1. The Ice Storm (1997)
In what could easily have been a saga of suburban scandal, The Ice Storm is remarkably understated, preferring to ruminate on the ominous crackling of Connecticut ice than the fiery explosions of sexual angst. The families in the film don't implode, they slowly fissure before crumbling down. This is Ang Lee at his most emotionally crushing -- with the possible exception of Lust, Caution.
2. Crouching Tiger, Hidden Dragon (2000)
The best martial arts film ever? Purists will adamantly disagree. But how about the most beautiful martial arts film ever? The most romantic? The most tender? The most poetic? Then you'll find fewer detractors. For the most "macho" of Chinese genres to be deconstructed so elegantly, without losing any of the heroic bliss of the genre's literary roots, and rendered through the lens of 21st century global Chinese identity, Crouching Tiger, Hidden Dragon is a landmark.
3. Lust, Caution (2007)
Set in 1930s Shanghai under WWII's Japanese occupation, Lust, Caution is based on a 1979 short story by Eileen Chang about a group of university students who plot to assassinate a high-ranking Japanese collaborator (Tony Leung). A young spy (Tang Wei) is sent to seduce him in order to lure him into their trap. Lee and Schamus transform Chang's short story and drag it into 157 minutes of emotional torture, where pleasure and pain (and limbs) are brutally intertwined, power play is delicate as daggers, and love and murder can be separated by mere seconds. It's exhilarating, draining, and Ang Lee at his most provocative.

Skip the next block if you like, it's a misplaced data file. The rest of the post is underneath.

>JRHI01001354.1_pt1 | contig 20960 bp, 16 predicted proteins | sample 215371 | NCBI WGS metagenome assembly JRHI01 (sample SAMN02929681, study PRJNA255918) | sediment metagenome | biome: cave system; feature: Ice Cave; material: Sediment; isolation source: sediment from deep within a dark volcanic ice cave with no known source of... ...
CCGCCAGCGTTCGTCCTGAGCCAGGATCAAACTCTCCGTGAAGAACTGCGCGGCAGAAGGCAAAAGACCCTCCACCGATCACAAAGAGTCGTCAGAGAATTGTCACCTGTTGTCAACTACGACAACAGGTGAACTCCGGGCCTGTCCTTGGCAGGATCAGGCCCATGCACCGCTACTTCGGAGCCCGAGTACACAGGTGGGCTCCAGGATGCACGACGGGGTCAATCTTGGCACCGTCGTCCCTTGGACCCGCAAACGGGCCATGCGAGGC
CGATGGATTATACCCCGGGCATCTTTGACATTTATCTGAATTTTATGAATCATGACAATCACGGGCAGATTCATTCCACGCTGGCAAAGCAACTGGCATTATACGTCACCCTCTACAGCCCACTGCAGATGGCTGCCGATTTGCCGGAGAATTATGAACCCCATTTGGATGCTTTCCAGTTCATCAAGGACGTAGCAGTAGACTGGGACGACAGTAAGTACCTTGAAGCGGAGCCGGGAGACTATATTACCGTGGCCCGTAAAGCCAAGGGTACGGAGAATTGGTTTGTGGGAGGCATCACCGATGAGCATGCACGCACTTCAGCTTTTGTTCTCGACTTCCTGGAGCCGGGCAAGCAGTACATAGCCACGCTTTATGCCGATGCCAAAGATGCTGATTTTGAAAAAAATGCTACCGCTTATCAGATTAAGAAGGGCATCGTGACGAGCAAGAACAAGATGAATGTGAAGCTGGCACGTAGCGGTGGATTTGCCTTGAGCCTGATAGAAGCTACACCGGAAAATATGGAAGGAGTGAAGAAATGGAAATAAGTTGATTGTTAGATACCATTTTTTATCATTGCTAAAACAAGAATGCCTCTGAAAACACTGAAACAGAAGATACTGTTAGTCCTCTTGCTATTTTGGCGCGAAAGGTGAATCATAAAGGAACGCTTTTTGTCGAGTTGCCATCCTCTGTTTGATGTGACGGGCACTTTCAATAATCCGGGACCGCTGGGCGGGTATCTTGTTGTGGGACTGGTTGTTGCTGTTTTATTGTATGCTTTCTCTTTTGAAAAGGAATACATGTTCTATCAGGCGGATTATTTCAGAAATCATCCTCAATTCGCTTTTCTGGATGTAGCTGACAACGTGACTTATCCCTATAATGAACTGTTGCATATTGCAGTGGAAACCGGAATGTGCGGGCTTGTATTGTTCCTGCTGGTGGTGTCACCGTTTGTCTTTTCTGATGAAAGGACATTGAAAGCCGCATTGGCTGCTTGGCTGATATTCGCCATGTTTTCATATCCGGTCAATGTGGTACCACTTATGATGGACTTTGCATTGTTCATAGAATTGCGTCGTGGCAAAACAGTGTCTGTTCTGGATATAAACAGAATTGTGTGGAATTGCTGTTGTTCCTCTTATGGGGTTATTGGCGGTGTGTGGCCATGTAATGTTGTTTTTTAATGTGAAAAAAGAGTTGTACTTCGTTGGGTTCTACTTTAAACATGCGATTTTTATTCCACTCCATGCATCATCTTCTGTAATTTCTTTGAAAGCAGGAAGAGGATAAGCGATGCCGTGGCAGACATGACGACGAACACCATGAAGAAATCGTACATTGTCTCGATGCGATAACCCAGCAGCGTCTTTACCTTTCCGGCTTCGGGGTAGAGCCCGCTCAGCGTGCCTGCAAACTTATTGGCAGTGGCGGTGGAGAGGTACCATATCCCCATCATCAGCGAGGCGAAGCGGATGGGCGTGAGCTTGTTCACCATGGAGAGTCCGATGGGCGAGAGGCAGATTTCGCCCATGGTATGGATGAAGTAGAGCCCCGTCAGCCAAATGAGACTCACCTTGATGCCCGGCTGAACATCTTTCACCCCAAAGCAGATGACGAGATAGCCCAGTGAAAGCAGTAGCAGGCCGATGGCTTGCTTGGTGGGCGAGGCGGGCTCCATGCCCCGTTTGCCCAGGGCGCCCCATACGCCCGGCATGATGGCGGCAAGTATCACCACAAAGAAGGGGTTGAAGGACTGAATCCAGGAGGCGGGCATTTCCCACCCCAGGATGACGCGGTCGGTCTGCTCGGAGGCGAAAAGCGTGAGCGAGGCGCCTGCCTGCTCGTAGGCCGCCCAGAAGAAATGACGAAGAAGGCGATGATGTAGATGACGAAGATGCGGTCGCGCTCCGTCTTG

4. Eat Drink Man Woman (1994)
American critics obsessed over Eat Drink Man Woman's depiction of food, but how about its portrait of the modern Taiwanese family? Three thoroughly Westernized daughters (associated with international air travel, Christianity, and Wendy's fast food) spar with their Chinese chef father. Countless variations followed (like Singapore's Rice Rhapsody and the U.S.'s Red Doors), but Ang Lee's pitch-perfect dramedy (still his only Taiwan-set film) is undoubtedly the best.
5. Ride with the Devil (1999)